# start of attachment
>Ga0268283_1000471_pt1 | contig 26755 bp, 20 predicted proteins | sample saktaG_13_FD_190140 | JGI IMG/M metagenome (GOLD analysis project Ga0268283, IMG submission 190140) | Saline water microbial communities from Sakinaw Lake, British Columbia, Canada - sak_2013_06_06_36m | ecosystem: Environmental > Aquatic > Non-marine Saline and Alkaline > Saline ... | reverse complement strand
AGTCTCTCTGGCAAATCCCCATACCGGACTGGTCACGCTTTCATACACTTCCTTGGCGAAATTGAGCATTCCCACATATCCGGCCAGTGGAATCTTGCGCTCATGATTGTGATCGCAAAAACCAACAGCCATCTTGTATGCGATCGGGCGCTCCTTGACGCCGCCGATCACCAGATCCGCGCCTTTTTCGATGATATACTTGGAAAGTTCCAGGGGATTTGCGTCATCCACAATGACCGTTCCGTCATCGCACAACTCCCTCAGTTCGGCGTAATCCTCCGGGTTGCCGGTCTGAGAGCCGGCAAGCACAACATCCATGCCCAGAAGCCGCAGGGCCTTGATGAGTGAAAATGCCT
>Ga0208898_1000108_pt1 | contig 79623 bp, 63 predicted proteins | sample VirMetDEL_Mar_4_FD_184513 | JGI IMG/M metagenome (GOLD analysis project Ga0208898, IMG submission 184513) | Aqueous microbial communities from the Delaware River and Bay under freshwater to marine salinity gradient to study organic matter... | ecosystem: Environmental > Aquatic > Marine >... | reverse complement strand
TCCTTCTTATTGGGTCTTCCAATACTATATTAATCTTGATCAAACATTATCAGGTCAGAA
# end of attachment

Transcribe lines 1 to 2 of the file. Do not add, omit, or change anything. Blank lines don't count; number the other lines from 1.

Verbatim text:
>Ga0268283_1000471_pt1 | contig 26755 bp, 20 predicted proteins | sample saktaG_13_FD_190140 | JGI IMG/M metagenome (GOLD analysis project Ga0268283, IMG submission 190140) | Saline water microbial communities from Sakinaw Lake, British Columbia, Canada - sak_2013_06_06_36m | ecosystem: Environmental > Aquatic > Non-marine Saline and Alkaline > Saline ... | reverse complement strand
AGTCTCTCTGGCAAATCCCCATACCGGACTGGTCACGCTTTCATACACTTCCTTGGCGAAATTGAGCATTCCCACATATCCGGCCAGTGGAATCTTGCGCTCATGATTGTGATCGCAAAAACCAACAGCCATCTTGTATGCGATCGGGCGCTCCTTGACGCCGCCGATCACCAGATCCGCGCCTTTTTCGATGATATACTTGGAAAGTTCCAGGGGATTTGCGTCATCCACAATGACCGTTCCGTCATCGCACAACTCCCTCAGTTCGGCGTAATCCTCCGGGTTGCCGGTCTGAGAGCCGGCAAGCACAACATCCATGCCCAGAAGCCGCAGGGCCTTGATGAGTGAAAATGCCT